Congregations have become more ethnically and racially diverse even since 1998, according to the National Congregations Study. In 1998, 20 percent of attendees were in congregations that were completely white and nonhispanic; in 2006-07, 14 percent were.

Let me be clear about what this means. We do not see significant increases since 1998 in the proportion of predominantly Latino or Asian or African American congregations in the United States. Nor do we see any significant increase in what we might call deeply diverse congregations, meaning congregations that have, say, equal numbers of blacks and whites, or a relatively equal mix of black, whites, and Asians, or a sizeable proportion of Latinos in a predominantly nonLatino, white congregation.

What we do see is a significant increase in the presence of some minorities in predominantly white congregations. Fewer congregations, in other words, are 100 percent white and nonHispanic.

Catholic churches are substantially more likely than Protestant churches to have some minority presence even when they are predominantly white, but the jump in minority presence has occurred in Protestant as well as in Catholic churches. Interestingly, there is no corresponding trend within predominantly black churches. Those churches are no more likely to have some whites, Latinos, Asians, or immigrants today than they did in 1998.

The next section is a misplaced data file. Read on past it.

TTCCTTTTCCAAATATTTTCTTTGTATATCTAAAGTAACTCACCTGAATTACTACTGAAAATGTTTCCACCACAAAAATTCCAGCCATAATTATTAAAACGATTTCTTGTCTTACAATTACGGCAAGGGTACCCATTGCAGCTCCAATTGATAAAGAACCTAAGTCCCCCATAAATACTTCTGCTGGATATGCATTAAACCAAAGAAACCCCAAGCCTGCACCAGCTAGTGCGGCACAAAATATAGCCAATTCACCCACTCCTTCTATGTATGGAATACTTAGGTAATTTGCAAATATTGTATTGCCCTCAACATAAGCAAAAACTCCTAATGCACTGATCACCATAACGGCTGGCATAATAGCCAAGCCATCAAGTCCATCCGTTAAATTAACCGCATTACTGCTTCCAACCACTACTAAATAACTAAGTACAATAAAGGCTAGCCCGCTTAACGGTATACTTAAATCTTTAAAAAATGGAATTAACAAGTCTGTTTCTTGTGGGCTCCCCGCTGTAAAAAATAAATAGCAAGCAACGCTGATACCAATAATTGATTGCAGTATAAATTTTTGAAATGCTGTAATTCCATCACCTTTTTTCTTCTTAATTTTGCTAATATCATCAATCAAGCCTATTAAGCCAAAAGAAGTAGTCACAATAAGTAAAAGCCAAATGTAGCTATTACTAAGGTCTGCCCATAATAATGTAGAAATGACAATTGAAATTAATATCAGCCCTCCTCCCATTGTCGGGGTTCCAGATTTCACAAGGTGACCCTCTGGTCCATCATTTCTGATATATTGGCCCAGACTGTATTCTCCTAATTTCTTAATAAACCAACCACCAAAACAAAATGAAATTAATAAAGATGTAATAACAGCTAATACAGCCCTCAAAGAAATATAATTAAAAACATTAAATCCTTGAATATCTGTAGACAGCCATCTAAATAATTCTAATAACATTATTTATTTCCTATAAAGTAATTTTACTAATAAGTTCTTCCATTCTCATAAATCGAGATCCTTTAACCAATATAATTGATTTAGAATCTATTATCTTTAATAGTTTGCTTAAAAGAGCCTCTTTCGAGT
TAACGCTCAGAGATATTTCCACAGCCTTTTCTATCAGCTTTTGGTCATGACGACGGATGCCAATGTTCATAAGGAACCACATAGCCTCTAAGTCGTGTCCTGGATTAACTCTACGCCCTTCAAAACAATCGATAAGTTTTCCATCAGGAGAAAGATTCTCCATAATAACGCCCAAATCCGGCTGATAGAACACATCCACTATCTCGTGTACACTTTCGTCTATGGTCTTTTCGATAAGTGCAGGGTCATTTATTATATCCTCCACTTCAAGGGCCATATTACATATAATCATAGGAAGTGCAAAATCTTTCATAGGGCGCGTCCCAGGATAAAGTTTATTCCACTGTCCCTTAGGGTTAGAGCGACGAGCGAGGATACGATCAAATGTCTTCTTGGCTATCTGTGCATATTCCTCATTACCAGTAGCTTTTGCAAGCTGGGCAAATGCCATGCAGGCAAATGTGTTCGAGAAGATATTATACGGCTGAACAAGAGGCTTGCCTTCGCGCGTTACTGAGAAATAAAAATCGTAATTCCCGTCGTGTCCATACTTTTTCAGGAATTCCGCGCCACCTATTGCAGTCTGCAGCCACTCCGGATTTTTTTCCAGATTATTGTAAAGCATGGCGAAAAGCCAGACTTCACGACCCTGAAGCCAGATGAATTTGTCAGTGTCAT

I do not want to overstate the significance of this trend. It definitely is too soon to discard the old saw that 11 a.m. Sunday is the most segregated hour of the week. The vast majority of American congregations remain overwhelmingly white or black or Hispanic or Asian or whatever--but there also has been noticeable progress. Our congregations, like our society, are still far from a place in which color and nationality are invisible, but there has been some change in a positive direction. Somewhat like black-white intermarriage, which is increasing even though it remains rare, increasing minority presence in predominantly white congregations represents some progress, however small, in a society in which ethnicity and, especially, race, still divide us.

It also is worth asking whether even a few African Americans or Hispanics or recent immigrants in a congregation might affect that congregation’s life in important ways. John Green, a Professor at the University of Akron and one of the nation’s leading experts on religion and politics, has said that congregations are easier to politicize when they are more homogeneous. Is a clergyperson with even one black family in the pews likely to talk in quite the same way about race and about social welfare issues as he would if that family was not there? Is the congregation with even one Latino family likely to approach immigration reform in quite the same way? How this increasing pluralism might be changing congregations is a subject worthy of additional research and reflection.